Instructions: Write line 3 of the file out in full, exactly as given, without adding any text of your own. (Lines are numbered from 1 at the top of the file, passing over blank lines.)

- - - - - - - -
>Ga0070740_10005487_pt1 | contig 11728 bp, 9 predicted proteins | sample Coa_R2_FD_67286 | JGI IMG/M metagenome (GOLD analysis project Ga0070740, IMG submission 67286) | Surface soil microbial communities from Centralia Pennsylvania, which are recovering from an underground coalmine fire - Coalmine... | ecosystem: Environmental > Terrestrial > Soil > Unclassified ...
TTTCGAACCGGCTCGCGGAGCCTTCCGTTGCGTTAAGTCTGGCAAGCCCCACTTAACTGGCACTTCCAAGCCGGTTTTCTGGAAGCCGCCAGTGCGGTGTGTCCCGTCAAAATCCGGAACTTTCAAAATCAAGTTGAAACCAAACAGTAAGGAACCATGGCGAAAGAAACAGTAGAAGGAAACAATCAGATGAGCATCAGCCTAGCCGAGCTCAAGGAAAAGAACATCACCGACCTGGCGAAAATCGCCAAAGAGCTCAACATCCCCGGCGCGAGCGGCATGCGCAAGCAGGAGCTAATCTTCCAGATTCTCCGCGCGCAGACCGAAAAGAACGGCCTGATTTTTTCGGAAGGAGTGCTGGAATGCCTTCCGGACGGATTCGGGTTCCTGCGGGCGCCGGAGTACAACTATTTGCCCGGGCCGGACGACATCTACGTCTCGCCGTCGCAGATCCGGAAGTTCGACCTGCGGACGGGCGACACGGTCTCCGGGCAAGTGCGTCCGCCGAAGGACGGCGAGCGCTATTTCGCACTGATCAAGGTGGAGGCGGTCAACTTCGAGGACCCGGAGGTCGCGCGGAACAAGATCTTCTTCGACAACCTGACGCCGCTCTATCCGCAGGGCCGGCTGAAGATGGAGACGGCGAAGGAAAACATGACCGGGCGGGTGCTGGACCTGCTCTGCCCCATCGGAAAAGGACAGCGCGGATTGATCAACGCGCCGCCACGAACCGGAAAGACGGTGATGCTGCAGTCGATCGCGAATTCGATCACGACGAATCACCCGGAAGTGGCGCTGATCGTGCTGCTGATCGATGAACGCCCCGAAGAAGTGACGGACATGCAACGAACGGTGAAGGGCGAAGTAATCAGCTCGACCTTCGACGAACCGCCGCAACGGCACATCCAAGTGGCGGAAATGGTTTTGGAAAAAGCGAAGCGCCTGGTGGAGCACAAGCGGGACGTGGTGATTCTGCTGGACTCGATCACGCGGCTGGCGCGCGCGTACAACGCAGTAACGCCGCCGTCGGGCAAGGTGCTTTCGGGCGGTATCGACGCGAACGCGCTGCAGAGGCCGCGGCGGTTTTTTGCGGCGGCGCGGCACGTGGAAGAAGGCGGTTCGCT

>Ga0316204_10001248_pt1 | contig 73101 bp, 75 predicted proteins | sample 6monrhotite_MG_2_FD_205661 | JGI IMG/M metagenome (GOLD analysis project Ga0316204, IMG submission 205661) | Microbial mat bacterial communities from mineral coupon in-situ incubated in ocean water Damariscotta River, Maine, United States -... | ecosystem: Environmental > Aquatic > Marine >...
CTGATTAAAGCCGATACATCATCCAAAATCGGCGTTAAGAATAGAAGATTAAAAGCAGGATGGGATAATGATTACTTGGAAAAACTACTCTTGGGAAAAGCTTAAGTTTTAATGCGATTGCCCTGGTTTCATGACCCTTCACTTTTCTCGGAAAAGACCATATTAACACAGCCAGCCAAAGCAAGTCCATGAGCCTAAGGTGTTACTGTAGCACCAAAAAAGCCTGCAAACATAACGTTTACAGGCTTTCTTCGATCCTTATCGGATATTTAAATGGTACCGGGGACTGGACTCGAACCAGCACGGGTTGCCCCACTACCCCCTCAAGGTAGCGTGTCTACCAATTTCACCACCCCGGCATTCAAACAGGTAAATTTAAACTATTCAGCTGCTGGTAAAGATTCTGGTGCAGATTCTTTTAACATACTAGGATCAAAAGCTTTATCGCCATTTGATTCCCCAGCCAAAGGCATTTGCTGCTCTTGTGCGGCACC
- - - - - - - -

>Ga0316204_10001248_pt1 | contig 73101 bp, 75 predicted proteins | sample 6monrhotite_MG_2_FD_205661 | JGI IMG/M metagenome (GOLD analysis project Ga0316204, IMG submission 205661) | Microbial mat bacterial communities from mineral coupon in-situ incubated in ocean water Damariscotta River, Maine, United States -... | ecosystem: Environmental > Aquatic > Marine >...